Baker Massacre inspires healing garden and monument project in Cardston

“This is a great opportunity to teach some of the history of our First Nation community and ultimately anything that leads to greater understating and supports truth and reconciliation is a worthwhile cause"


A group in Cardston is looking to establish a monument and healing garden in honour of the surrounding Blackfoot community.

Former & Current Students from Cardston High School, and the community are raising funds to build a healing garden to remember those lost in the 1870 Baker Massacre.

It claimed the lives of 217 Blackfeet people, most of whom were women, children and older men who were killed by the U.S. Army.

Magrath High School teacher Kara Baldwin said she, and many of her students, were not aware of this historical event.

“It started with a project I was doing with eight to 10 Blackfoot students and we read an article about the Baker Massacre that happened just south of the border (in 1870)," said Baldwin. "Some of the descendants are from Cardston and actually attend Cardston High School and most of them had never heard about it.”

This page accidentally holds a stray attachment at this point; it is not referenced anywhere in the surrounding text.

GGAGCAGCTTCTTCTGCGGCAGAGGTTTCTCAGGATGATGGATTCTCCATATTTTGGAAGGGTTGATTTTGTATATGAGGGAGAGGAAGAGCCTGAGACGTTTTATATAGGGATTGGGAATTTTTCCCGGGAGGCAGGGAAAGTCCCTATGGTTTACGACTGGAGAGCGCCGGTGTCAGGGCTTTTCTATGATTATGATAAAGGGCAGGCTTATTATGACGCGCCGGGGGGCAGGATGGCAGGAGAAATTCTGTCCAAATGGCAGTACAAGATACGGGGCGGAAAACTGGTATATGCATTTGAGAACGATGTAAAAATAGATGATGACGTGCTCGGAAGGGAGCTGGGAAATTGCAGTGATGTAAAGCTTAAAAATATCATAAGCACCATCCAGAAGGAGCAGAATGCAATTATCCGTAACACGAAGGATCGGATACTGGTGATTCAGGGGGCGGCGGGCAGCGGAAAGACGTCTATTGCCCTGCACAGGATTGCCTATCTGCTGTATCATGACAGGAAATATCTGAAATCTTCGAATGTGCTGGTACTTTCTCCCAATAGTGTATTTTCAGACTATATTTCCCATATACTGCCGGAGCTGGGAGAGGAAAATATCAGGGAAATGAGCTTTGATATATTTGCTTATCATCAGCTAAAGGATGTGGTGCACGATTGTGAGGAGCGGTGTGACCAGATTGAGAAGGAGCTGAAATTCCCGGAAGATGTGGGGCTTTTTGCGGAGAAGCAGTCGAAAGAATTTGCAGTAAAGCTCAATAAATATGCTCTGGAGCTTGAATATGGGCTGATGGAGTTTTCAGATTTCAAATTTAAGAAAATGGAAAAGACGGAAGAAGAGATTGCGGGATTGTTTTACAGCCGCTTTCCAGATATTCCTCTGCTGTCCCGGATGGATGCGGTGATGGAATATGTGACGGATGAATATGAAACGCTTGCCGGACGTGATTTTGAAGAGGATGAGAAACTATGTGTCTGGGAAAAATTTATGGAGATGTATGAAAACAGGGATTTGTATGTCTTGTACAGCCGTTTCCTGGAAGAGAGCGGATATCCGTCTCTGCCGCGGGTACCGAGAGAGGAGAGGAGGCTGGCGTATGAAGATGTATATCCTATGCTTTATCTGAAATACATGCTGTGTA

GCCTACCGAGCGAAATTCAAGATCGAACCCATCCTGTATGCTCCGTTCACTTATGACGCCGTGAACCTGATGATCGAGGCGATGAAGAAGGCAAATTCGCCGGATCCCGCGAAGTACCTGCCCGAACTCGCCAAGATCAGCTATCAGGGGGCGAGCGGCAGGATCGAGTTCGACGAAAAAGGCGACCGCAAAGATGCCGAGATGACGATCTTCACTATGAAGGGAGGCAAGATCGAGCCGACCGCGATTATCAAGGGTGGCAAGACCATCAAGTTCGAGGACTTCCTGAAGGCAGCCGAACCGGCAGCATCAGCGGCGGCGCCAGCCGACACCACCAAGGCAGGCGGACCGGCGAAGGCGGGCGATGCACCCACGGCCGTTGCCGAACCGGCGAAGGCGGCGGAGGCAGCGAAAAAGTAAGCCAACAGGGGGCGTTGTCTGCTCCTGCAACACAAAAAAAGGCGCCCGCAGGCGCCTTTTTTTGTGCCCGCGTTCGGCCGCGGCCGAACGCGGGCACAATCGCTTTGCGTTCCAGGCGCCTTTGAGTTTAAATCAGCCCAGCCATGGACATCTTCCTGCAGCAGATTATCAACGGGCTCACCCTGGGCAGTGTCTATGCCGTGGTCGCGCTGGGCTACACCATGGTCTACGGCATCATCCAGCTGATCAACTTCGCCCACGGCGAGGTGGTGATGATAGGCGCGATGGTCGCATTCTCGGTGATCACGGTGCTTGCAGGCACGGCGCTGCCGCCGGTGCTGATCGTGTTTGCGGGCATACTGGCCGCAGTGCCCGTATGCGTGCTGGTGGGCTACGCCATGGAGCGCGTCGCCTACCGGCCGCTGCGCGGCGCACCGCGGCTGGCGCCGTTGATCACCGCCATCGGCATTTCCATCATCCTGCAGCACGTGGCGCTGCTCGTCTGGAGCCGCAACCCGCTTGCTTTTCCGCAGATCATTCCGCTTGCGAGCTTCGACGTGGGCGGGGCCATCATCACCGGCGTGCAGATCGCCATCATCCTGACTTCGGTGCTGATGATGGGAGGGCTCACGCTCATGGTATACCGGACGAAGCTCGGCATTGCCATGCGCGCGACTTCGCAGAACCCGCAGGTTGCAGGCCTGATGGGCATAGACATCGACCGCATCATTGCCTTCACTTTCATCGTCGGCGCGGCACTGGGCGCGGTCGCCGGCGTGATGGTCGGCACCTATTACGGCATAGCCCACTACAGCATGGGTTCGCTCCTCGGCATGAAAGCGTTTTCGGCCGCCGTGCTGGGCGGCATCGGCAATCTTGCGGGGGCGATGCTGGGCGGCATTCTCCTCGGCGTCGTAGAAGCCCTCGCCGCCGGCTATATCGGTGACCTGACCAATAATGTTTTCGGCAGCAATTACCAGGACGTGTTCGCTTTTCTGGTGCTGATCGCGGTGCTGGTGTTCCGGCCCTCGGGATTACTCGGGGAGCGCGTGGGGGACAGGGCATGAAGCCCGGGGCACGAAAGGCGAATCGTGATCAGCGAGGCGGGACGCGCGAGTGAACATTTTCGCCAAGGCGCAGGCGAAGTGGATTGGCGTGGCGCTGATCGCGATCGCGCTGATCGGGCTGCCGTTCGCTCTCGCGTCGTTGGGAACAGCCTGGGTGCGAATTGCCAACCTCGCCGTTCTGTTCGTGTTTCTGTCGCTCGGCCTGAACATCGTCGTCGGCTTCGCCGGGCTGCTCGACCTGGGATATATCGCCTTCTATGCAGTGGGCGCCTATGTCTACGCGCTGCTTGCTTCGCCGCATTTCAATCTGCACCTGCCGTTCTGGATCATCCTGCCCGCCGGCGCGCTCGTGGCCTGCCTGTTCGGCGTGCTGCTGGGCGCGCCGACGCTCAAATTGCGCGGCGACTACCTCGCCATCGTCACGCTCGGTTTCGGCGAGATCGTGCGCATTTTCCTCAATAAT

“Learning the history helps us understand our present situations, our present reality and really in remembrance of those that lost their lives during the massacre, but also those who have survived residential schools and the massacre,” Baldwin concluded.

The monument is meant to be a visual reminder of the tragedies that took place at  the Baker Massacre and also to make sure they never take place again.

The team is consulting with Elders from the Blackfoot community on the project, with Blackfoot translation provided by Charlotte White Quills.

Over $21,000 has been raised with help from the Town of Cardston, but the project has an estimated cost of $91,000, which includes the cost of the monument and other costs necessary to complete it.

Organizers are hoping the monument will be completed for September 2020.




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